With simple forms, shapes, and figures that come together to compose intricate narratives with a limited palette of colours, the captivating traditional art of the Sauras has recited the story of the tribe for hundreds of years preserving their spiritual importance. Also, known as italons or ikons, Saura art has its roots in the eastern Indian state of Odisha (formerly Orissa). What started out with its ritualistic and traditional paintings on the mudwalls of village homes, has become an intrinsic part of India’s rich heritage.
Language of an Ancient Tribe
The Sauras are one of the oldest tribes in India and have been cited in the Hindu epics of Ramayana and Mahabharata. Inhabiting the southern part of Odisha, this Munda ethnic tribe is known for its distinct tribal culture, traditions, and art.
Deeply connected to mother nature, the creations of the Sauras seem to be a simplistic depiction of their everyday village life on the surface. But their eye-catching traditional paintings are rich with symbolism and meaning. It is through these creative formations and their interpretation that this tribe holds on to their customs, beliefs, and culture. In fact, this art is a record of their history, literature, philosophy, spiritual, and religious practices.
The Meaning and Symbolism
Traditionally made on the clay walls of the homes of the villagers primarily by the priests during special occasions and festivals like harvest, child-birth, marriage, religious ceremonies, Saura paintings are usually dedicated to the principal deity ‘Idital’ of the tribe.
These traditional paintings are made using natural dyes derived from rice, white stones, and extracts of flowers and leaves, and a home-made tender bamboo paintbrush. Primarily derived from structural styles, these artworks usually have symmetrical geometric shapes like the triangle and circle often in wave-like patterns. Another distinctive feature of this art form is the arrangement of the motifs and characters in a net-like strategy.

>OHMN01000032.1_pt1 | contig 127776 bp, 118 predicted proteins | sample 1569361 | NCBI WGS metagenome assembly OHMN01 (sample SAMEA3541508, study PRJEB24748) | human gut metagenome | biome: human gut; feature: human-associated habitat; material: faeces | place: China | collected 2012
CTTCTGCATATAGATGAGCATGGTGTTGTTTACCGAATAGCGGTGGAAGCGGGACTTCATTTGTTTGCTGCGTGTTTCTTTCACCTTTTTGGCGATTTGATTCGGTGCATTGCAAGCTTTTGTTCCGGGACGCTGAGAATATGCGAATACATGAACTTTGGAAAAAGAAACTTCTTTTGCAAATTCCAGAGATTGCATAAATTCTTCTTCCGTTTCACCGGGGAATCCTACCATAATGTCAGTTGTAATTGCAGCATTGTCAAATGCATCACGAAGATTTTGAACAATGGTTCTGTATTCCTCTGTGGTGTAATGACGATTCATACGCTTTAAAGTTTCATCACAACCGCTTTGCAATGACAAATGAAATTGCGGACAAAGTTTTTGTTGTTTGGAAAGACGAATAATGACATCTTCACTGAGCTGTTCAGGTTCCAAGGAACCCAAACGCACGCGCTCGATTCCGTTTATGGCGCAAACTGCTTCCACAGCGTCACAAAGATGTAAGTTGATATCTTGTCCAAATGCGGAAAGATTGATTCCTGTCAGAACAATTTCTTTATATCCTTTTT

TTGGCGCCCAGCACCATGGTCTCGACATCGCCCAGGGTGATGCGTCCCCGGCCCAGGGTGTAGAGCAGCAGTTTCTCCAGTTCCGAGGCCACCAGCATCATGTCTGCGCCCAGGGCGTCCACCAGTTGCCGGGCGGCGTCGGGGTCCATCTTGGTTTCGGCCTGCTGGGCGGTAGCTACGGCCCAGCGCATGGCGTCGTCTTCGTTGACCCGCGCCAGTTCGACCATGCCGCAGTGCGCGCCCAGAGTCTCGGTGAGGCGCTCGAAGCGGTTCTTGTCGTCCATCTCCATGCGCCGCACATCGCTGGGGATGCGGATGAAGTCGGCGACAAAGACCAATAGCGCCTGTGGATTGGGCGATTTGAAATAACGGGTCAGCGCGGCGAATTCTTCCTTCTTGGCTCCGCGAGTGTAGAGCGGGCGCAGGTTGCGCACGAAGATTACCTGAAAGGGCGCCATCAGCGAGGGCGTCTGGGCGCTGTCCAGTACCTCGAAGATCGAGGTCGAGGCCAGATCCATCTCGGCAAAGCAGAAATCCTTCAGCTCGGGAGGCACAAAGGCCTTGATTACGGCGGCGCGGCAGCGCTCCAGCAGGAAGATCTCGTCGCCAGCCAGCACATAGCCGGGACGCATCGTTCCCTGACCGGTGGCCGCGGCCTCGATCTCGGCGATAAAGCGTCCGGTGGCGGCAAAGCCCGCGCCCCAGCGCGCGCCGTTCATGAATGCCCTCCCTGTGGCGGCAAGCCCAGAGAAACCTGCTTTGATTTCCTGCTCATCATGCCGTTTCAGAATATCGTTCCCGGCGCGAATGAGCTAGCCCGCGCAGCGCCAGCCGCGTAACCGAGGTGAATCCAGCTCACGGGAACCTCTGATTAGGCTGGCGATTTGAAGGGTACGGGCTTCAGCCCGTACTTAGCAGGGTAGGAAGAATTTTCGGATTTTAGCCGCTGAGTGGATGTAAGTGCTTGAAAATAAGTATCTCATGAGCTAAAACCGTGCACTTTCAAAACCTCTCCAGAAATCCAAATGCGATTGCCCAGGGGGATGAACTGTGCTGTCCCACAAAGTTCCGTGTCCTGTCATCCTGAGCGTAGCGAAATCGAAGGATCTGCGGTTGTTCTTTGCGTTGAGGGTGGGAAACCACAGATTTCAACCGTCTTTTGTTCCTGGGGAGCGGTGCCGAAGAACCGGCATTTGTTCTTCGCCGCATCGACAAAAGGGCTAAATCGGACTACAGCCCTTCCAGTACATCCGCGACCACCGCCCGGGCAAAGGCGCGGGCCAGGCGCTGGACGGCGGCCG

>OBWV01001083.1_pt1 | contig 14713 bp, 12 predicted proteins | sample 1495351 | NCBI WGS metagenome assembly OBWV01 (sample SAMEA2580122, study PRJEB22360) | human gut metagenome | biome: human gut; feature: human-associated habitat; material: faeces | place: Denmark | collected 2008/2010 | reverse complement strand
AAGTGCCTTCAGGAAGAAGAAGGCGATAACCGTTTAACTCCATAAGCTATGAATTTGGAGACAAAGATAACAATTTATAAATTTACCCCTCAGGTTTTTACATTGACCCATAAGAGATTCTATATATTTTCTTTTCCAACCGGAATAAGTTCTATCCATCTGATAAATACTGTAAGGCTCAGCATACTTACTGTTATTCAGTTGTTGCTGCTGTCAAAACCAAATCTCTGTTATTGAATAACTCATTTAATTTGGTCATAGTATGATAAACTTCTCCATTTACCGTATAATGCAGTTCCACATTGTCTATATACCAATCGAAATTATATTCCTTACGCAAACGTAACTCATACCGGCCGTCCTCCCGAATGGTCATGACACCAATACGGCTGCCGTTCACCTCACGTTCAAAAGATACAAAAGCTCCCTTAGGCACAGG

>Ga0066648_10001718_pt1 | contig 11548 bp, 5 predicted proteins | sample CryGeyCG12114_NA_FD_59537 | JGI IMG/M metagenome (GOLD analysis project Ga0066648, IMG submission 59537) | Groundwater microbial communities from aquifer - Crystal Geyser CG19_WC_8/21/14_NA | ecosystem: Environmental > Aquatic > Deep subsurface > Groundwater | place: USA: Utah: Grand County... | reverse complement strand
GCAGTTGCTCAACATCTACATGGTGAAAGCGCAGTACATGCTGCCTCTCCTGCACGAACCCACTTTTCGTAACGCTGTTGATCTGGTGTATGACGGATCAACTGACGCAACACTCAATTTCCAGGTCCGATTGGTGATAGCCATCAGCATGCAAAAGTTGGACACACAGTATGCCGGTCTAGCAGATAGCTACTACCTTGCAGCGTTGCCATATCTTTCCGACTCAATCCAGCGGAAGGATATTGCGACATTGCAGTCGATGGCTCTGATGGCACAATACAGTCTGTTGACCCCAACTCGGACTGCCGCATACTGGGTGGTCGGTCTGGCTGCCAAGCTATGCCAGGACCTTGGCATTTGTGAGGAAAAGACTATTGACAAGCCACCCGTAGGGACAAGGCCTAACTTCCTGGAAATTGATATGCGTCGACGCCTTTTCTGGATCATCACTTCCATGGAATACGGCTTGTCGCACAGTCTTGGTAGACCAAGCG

These paintings are specifically popular for their abundant diversity— scared and formal themes.
Common subjects of this art comprise of tribal humans, trees, the sun and moon, horses, and elephants, which all hold their own meaning and symbolism. An alluring recurring image of this artwork is ‘The Tree of existence’— featuring the arms of the trees extended and providing shelter the animals of the forest, small clay huts and tribal people engaged in their regular household chores like women carrying pots and infants playing around, and men raising livestock or hunting.
Every mold and sketch of Saura art describes their social, cultural, and religious ideals.
It’s Not the Warli Art
Made of similar geometrical shapes and forms, and use of similar earthen shades, Saura paintings have a striking visual semblance to the famous tribal art of Maharashtra — Warli.
Both these traditional paintings use clear geometric frames for their construction but the are subtle differences between the two — style, the composition, the pattern, and treatment of subjects differ significantly. Saura painting usually has a fish-net approach that is the artwork begins with a carefully drawn border and then worked inwards, the patterns close in on the center to form the intricate compositions, while this not the case with Warli art.
Also, though both are tribal pictographs that employ stick figures, Warli paintings use conjoint triangles to depict the human body while the figures of the Saura paintings are not as sharply depicted.
Another major difference between these two tribal art forms is that male and female icons are clearly distinguishable in Warli, unlike Saura art, where there is no such physical differentiation and figures are larger and elongated.
The traditional paintings of Saura have undergone significant transformation in the 21st century!
Experimenting with newer mediums, Saura artists now use acrylics, pen, and ink, and prefer painting on more mobile materials such as canvas and paper. Another interesting development in this tribal art is the subtle entry of modern elements in the imagery, themes, and subjects depicted. The present Saura paintings often feature timber and pictures of dancers engaged in amazing maneuvers.
However, there are still few artists of the Lanjia Sauras tribe who have preserved the ancient articulation of Saura in its original form.
An art that began as ritualistic wall murals, is now everywhere, from sarees to notebook covers and other utility items, and witnessing elevated business attention. It has also acquired a decorative value in recent times, with many people buying stunning pieces of Saura art for their homes.
With eye-catching descriptive imagery and cultural significance, the traditional Saura art is not just mesmerizing, it is also enchanting, narrating the story of the ancient tribe in a way that is honest and unique. Undoubtedly, one of India’s most intriguing tribal artforms, Saura is a priceless treasure that adds so much richness to India’s cultural diversity.